KENTUCKY: A new University of Kentucky study on the economic feasibility of hemp says the currently illegal crop could be a profitable option for farmers in areas like Central Kentucky, but not everywhere.
And production isn’t likely to immediately result in the thousands of new jobs predicted by supporters of a new state law to regulate hemp production.
The study was undertaken as Kentucky legislators earlier this year considered Senate Bill 50, now a law that provides a regulatory framework for hemp production in Kentucky – should the federal government legalize it.
The 25-page analysis offers a more sober picture of hemp’s prospects and raises a number of questions that can’t be answered yet because it isn’t legal to be grown domestically.
“We don’t want to portray it as a negative outcome, but … it should be viewed as one more opportunity amid many opportunities for farmers,” said Leigh Maynard, the chair of UK’s agricultural economics department and a co-author of the study.
Most likely it’s a niche crop that can be profitable for its seeds, which can be processed for their oil that can be used to make foods, fuel, paint and personal care products, he said.
Agriculture Commissioner James Comer – who spearheaded the effort for SB50 – said the report “has no surprises,” buthe’s optimistic.
The report’s conclusion “wasn’t surprising to me because there’s so many unknowns,” said Harrison County farmer Brian Furnish, who is the new chairman of the state hemp commission after the final version of SB50 removed Comer from that post.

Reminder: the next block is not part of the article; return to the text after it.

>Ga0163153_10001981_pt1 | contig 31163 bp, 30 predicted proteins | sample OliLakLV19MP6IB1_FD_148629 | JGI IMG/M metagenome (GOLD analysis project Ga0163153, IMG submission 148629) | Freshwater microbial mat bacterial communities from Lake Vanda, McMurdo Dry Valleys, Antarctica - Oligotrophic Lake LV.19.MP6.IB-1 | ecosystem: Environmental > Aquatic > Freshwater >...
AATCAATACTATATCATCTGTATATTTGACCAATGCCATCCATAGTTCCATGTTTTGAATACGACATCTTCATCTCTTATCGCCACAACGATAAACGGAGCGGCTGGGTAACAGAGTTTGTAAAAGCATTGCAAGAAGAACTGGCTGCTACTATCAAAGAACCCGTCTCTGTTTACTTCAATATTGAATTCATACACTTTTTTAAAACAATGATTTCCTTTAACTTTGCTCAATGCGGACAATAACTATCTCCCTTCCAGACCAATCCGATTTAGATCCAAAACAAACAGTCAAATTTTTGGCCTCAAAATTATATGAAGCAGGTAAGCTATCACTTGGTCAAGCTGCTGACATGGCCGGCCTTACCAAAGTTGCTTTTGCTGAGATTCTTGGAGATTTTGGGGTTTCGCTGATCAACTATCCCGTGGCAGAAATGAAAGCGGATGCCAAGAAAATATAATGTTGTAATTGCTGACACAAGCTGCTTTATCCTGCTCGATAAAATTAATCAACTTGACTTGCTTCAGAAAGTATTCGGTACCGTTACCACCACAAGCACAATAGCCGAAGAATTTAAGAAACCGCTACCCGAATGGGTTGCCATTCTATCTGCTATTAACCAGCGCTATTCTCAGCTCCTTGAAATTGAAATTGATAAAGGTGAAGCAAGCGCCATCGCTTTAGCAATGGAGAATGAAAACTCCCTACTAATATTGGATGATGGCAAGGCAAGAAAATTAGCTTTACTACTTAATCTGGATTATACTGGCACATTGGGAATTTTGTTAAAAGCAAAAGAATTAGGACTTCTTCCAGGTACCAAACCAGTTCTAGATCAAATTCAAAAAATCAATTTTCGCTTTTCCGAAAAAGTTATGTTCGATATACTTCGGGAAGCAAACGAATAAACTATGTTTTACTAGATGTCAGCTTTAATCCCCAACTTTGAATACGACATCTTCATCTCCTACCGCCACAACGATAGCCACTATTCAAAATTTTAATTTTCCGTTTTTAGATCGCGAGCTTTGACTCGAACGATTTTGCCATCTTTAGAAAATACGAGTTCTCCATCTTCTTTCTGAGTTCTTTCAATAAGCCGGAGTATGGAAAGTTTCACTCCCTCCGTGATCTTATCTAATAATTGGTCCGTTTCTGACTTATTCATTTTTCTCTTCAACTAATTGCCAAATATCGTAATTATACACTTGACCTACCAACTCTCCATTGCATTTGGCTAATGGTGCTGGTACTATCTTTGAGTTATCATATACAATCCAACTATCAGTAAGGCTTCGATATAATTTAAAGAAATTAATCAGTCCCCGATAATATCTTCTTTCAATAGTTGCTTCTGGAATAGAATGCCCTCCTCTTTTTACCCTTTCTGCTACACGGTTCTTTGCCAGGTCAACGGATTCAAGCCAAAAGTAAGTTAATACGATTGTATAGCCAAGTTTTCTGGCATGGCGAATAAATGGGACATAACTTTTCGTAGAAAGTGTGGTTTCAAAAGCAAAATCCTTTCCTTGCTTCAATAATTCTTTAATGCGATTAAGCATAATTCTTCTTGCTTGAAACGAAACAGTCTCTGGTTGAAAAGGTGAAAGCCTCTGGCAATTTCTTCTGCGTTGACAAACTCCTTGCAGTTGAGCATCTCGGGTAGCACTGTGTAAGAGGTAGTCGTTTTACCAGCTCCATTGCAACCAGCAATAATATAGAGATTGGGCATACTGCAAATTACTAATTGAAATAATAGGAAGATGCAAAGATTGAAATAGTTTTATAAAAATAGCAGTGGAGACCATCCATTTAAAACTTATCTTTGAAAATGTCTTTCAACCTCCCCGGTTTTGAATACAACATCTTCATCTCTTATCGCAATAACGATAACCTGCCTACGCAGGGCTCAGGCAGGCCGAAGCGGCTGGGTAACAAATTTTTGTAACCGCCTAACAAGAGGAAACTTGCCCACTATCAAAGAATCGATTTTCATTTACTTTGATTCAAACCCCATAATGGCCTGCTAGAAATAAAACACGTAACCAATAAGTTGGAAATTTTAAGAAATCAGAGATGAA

“In areas of the state that have lost the tobacco income since the tobacco buyout, it could be beneficial,” he said, referring to the buyout that ended the federal tobacco price support system.
Hemp is currently illegal because federal law classifies it with its higher-THC cousin marijuana, which police say is identical in appearance.
As such, the biggest impediment, more than market uncertainties, is the legalization effort at the federal level. Maynard said the UK study did not look at the possibility of a one-state waiver for Kentucky, deeming that to be politically unlikely.
The prospect of a regulatory change by Congress has gotten some traction, though no change.
A federal farming policy bill – known as the Farm Bill – included language to allow industrial hemp production for research purposes when it passed the House.